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Reflecting a deep engagement with various avant-garde movements, including the Neo-Concrete group of Brazil and California’s Light and Space movement, Senstad’s work is underscored by a fixation with properties of form, sound and color, and specifically their overlap, the neurological phenomenon of “synesthesia”, wherein neural pathways signalling sensory experience are crossed and fused. In her first showing at the gallery, the artist presents a series of photographic works depicting precisely arranged, hard-edged planar forms along with neon sculptures and video installations; despite their apparent grounding in the realm of formal abstraction, Senstad’s pieces are set apart by an enigmatic, ethereal character and ephemerality that runs throughout her practice in all mediums. Working with the most elemental qualities of color, light and form, she corporealizes them into mirage-like objects that quiver between representation and perceptual experience, querying the inevitable slippage amongst our simultaneous systems of perception, sensory experience, and rational cognition.

Senstad frequently works with text, and in Forget Flavin, first exhibited at the Zengai Museum of Modern Art, Shanghai, she integrates her work with light and deconstruction of perception into an “ironic insult” to the established hierarchy of art history. The issue of the over-representation of male artists is of special significance to Senstad, who observes a particular dearth of female artists within the spheres of Minimalism, Land Art, and the Light and Space movement.

Eschewing LED lights and other artificial materials, Senstad has long used neon heavily in her practice, noting its uncanny formal qualities and literal otherworldly nature, existing in abundance in the earth’s atmosphere and outer space. Recalling the utopian, quasi-mystical roles and participatory models imparted upon abstract geometric constructions by artists throughout the 20th century, perhaps best expressed in the Manifesto of the Neo-Concrete, stating their desire to “use phenomenology to create art that expresses complex human realities”, as well as the experiments in sensory deprivation undertaken by Robert Irwin and other Light and Space movement artists, the works in Hyperborea transmute raw sensory data into evocative constructions that are often oddly specific and deja-vu like; regarding “Beckoned to Blue and Red”, two video installations in which flickering projections of grain and grit against modulating washes of color stimulate the movement of gaseous neon particles, Senstad notes their similarity to the “Prisoner’s Cinema” phenomenon, or when as a child, one would push their fingers against their eyes to produce dots and patterns. Senstad’s relationship with color is exacting, with particular tonal juxtapositions imparting a sort of ambient consciousness upon the works, further blurring the lines between abstraction,materiality, and reality, situating Hyperborea in a nether-space between the organic and artificial.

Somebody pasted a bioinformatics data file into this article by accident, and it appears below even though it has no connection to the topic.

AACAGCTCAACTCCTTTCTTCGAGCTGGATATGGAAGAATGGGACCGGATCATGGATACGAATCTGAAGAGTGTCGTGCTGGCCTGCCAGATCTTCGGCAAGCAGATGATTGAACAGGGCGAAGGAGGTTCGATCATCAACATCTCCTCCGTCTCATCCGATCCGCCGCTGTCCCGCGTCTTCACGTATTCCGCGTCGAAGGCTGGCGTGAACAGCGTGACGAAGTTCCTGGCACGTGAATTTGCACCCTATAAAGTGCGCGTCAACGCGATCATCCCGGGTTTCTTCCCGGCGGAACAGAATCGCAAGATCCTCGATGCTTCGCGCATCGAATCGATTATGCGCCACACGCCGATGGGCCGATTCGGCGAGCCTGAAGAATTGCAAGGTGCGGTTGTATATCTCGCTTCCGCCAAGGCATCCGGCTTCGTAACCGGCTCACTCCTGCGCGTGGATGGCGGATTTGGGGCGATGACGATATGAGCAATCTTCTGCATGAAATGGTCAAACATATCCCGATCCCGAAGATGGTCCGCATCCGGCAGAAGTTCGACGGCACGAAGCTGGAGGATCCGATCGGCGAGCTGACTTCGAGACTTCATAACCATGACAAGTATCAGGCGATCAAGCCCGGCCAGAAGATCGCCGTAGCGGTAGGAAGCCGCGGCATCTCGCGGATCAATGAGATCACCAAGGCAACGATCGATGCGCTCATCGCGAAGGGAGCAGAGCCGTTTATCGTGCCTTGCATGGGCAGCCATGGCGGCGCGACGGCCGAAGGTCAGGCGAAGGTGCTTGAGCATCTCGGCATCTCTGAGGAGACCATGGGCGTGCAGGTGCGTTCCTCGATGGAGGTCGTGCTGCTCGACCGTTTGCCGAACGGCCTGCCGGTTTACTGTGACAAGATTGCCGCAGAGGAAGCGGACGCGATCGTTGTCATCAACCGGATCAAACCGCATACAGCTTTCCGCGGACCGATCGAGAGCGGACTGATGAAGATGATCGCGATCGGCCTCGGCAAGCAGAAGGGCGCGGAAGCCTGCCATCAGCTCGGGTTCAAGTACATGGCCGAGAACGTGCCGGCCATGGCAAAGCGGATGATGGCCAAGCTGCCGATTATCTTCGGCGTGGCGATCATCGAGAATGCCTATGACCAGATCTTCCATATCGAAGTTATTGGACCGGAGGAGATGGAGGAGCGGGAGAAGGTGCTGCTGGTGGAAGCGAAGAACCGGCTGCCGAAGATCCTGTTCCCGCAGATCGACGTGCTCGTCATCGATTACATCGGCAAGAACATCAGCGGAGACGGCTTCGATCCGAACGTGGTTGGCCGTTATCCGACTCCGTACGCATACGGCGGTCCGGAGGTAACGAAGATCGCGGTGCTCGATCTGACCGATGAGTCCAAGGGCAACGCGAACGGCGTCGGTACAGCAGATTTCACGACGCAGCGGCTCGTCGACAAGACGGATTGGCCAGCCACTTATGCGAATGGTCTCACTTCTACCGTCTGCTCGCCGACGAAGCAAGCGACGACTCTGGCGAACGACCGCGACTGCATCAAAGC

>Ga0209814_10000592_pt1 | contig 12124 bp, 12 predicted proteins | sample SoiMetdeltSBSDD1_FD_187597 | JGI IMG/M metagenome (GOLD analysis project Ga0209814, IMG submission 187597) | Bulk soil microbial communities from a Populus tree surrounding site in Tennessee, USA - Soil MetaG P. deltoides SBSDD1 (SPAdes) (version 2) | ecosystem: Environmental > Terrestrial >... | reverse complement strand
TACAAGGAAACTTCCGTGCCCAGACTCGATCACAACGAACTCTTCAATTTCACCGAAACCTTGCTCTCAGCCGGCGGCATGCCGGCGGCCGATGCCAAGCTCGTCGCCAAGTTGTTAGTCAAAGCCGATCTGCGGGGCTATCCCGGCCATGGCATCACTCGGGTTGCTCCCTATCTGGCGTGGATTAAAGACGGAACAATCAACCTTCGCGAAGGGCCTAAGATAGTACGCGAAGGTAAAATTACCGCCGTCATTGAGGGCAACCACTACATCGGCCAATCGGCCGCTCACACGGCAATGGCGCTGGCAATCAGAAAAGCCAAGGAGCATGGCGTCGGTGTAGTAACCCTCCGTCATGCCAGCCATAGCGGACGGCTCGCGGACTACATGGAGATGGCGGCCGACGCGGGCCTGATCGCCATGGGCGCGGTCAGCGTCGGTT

Two freestanding neon sculptures, Portal for Perpetuity I and II, display the nuances of the artist’s illusive ability. Fashioned of neon and transparent mirrors, Senstad describes them as “inverted black holes”, objects of seemingly infinite expanse yet having restrained physical bounds. Their respective color pairings (one of red and blue neon, the other pink and yellow) amplify this notion of sheathed potential energy.

In her photo-based work, the artist explores similar overlaps between color and sensory perception. Depicting a hot pink gradient on a skewed plane, one piece from Senstad’s large-scale Color Kinesthesia series is on display; captured as a still from another video piece (the artist frequent recapitulates past formal devices), the hyper-saturated and gradated fuschia tones appear both reflective and diffusive, as if flickering between a physical photograph and a window cut to reveal a pink void. Similarly, an otherworldly inner energy emanates from her Concrete Planes series. Consisting of geometric arrangements of hard-edged triangular forms in carefully selected pairings of color, they call attention to the constant tension between physicality and perception, especially the atmospheric spaces and slippages between the two wherein the brain fills in its own hallucinatory simulacra. Organized into triptych and diptych formations, they reflect Senstad’s sensitivity to the fault lines of perception and illusion, as she weaves them into a discourse of color, light, and form.


  • Freight + Volume's Exhibitions 10